The Tea Party thinking Sarah Palin as the “outsider” is a mistake. This grass roots movement, or as Palin referred to them in her speech, “young, fresh and fragile” group is not doing itself any political favor or increasing their viability by hitching their collective wagon to her fading political star. That’s like calling John McCain a “maverick.”
The next question the Tea Party people should ask themselves is, “one lump or two?”
Friday, January 29, 2010
When Kurt Warner announced his retirement, I was sad. Not only because he, along with Coach Whisenhunt, changed the culture of a perennially sad and woeful team named the Cardinals, but because Kurt Warner is the embodiment of what life is all about: grinding toward you goal while never giving up service to others.
Sadly, sports is replete with stories of selfish, solipsistic behavior or a sense of entitlement. Very rarely does someone come into sports do something that is Herculean in nature: Kurt Warner made his team better; better players and better people.
Kurt Warner is more than just a football player, more than just a great quarterback. He is a transcendent inspiration on the field and off.
Think about it, if I were to tell you about a man who was invited to try out and cut by the Packers, missed his appointment with the Bears because of a spider bite, stocked groceries, played in the Arena League and landed as a backup in St. Louis, and won a Super Bowl, you would say that that's a stellar career. A career any player would want.
But if I told you how Kurt was cut by St. Louis, mentored Eli Manning of the Giants, wound up in the NFL trash pile called the Arizona Cardinals to mentor another young quarterback, but got the starting job and carried the team on his shoulders, taking the Cardinals to their first Super Bowl in their long history, you wouldn't believe it.
Plus, he's happily married with kids and a foundation that really gives back to the community.
That kind of career is a movie script. It's like a mythical, biblical parable - part true, part fable, and part tall tale with a wonderful didactic ending. Warner's NFL career makes Job look like a whiner.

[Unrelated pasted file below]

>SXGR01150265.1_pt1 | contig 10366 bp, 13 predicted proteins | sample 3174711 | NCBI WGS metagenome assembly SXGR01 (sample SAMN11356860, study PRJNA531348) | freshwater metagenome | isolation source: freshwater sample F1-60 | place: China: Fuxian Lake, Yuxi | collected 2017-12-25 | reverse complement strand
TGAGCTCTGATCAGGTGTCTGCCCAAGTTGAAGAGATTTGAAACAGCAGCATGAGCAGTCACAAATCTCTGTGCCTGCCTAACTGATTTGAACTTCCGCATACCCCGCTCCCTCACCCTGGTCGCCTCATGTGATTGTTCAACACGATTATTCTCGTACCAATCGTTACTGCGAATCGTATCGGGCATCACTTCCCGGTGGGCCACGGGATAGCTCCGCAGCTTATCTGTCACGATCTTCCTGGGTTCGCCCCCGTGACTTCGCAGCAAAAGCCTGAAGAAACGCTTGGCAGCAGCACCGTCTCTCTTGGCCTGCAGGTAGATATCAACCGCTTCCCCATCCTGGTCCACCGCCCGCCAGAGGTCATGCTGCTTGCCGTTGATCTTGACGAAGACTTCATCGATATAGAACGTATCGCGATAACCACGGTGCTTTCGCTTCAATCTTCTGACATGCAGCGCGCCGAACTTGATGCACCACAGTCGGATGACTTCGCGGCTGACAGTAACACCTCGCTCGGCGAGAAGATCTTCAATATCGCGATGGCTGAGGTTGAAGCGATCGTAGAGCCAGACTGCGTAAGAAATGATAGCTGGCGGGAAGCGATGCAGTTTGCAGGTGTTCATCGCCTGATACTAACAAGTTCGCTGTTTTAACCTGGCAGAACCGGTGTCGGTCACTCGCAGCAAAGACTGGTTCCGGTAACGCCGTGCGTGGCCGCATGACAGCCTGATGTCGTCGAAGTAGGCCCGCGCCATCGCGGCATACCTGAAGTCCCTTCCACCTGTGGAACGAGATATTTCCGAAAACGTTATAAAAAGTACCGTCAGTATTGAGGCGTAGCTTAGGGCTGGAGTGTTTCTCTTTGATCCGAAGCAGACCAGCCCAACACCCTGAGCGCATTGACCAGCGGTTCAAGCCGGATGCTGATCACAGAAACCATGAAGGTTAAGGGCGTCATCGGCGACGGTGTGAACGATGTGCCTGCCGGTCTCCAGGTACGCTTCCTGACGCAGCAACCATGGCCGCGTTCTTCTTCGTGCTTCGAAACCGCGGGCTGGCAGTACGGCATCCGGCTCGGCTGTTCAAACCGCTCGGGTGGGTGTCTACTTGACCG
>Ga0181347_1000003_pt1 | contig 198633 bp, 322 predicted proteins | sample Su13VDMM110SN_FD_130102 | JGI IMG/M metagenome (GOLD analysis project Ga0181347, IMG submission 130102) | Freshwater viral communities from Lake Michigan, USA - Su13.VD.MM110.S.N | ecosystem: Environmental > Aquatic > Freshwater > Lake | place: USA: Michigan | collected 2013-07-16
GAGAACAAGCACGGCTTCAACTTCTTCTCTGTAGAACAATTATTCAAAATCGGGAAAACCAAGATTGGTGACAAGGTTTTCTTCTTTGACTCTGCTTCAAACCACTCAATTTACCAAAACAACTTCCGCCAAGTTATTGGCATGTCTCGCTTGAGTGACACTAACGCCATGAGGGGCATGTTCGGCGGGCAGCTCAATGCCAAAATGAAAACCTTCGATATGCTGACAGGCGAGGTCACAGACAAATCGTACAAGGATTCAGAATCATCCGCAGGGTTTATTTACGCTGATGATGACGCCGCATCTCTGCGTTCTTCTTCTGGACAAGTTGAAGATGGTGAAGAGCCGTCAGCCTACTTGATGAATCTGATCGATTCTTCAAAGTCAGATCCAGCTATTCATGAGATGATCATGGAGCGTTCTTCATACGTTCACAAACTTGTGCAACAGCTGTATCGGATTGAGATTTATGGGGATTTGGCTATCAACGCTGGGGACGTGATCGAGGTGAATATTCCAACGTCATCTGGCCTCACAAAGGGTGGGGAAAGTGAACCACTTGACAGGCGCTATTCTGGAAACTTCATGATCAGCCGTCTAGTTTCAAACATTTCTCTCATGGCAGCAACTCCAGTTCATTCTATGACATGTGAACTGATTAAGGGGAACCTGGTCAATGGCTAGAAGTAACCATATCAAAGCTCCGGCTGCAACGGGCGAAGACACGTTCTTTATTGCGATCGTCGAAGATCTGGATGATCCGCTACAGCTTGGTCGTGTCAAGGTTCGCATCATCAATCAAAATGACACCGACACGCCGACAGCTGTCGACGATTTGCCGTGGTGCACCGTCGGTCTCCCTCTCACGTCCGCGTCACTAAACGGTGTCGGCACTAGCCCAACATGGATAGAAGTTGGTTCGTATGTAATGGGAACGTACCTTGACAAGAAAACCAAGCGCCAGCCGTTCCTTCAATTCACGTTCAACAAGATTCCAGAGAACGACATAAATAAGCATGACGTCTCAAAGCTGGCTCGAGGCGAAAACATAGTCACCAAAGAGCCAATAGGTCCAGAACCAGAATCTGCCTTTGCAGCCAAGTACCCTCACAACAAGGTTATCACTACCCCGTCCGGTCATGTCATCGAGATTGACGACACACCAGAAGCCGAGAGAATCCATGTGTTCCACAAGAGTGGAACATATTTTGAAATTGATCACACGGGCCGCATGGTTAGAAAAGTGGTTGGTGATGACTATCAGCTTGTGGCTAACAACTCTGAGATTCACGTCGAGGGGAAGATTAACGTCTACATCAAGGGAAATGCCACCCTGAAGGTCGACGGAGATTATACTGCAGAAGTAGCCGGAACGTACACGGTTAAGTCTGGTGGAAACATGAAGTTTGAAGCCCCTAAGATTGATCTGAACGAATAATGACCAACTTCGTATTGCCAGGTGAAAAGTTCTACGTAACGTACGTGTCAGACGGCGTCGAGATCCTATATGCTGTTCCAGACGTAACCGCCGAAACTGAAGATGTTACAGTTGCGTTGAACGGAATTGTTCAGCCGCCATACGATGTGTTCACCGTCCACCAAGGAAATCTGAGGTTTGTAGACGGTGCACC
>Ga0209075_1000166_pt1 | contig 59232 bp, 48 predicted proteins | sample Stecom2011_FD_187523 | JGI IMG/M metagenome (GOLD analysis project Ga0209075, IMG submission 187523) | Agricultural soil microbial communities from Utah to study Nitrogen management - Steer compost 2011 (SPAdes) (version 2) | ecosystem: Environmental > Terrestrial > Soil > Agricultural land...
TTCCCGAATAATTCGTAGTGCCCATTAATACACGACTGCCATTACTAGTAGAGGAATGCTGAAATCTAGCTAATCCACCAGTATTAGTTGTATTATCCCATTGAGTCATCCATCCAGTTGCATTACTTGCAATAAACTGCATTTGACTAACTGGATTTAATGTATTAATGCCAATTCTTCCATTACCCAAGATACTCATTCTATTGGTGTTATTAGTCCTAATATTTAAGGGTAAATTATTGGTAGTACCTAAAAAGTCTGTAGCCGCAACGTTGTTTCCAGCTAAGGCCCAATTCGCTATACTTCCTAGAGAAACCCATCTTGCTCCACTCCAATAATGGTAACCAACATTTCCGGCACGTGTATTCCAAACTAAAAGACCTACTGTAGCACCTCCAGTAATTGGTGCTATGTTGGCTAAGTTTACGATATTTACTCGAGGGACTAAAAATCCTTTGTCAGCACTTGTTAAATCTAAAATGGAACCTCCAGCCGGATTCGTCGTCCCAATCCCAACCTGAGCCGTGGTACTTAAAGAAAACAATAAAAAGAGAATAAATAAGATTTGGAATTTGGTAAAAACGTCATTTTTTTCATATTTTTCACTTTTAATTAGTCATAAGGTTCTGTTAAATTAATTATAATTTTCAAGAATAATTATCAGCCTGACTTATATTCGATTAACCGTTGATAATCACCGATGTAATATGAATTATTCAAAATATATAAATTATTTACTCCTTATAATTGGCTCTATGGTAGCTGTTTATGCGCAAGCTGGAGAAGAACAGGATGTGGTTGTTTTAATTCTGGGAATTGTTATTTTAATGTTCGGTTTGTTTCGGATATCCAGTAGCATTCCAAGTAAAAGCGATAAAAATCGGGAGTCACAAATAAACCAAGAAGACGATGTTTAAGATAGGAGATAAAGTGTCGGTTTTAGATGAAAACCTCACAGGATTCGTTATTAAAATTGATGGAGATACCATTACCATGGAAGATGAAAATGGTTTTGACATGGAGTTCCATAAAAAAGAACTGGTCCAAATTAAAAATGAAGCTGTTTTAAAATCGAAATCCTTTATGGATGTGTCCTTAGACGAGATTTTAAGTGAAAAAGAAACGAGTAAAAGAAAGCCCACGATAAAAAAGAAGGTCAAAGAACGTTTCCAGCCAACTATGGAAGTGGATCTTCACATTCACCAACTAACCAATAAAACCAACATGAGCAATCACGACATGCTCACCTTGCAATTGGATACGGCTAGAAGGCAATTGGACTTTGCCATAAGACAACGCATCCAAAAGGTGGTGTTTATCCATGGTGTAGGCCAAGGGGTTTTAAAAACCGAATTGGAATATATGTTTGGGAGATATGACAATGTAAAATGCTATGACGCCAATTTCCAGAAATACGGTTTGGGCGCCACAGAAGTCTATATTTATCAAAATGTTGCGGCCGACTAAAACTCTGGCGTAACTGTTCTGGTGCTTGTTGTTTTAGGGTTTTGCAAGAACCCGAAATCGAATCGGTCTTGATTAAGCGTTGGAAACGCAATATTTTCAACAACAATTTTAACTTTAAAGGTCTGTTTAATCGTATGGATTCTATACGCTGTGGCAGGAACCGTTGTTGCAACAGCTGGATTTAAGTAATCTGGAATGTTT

But that's been the hallmark of Kurt Warner. From the time he was in college, he handled himself in a quiet, unassuming manner, stoking that competitive fire to do his best for himself, his family, holding steadfast to his beliefs and most importantly, others.
And when life was not kind, he never gave in to cynicism or bad-mouthing his team or other players. He kept his values, faith and principles in check, always keeping football important, but serving others a top priority.
Kurt Warner is a grinder, someone who keeps head down, works hard and when life threw obstacles in his way, he didn't quit - he kept grinding. I have a ton of respect for people like that and Warner is atop that list.
After the loss to the Saints, Kurt said he wanted God to take the desire to play football from him. I understand what he meant by that.
Kurt has been grinding so long and hard, not for a paycheck, not for the notoriety, but for the love of grinding it out, working hard and grinding toward his goals.
I will remember Kurt Warner as a great football player, but more importantly, a better human being.
Thanks, Kurt. The Cardinals, the NFL, and every city you've played in is a better place because of you and the lives you've touched.
Wednesday, January 27, 2010
Declaring that he “won’t quit,” President Obama’s first State of the Union speech was a 70-minute patchwork quilt of regurgitated reiteration that he made to Congress a year before.
I wanted an apology. What I got was a do-over.
Last year, after his inauguration, the president went before Congress and spoke of his lofty, laudible goals for the country. Goals that included changes and/or reform concerning health care, energy, education, and the stimulus package.
This time, he added a few more goals while talking about America’s resiliency, taking shots at the Supreme Court and trying to sound like an political outsider and chastising his own party.
But the one line that stood out, the one sentence that made me actually shout “Ya’ think?” during his speech was when the president said, “No wonder there’s so much cynicism. No wonder there’s so much disappointment.” He was talking about American’s reaction to Washington D.C., but he should have shouldered the onus upon his slender shoulders because that’s where the blame surely and soundly sets.
I wanted an apology from the president for not listening, not hearing what Americans have been saying for the past year and wasting that year on his agenda, not the people’s.
We need a president to not only lead, but also have a vision for this country.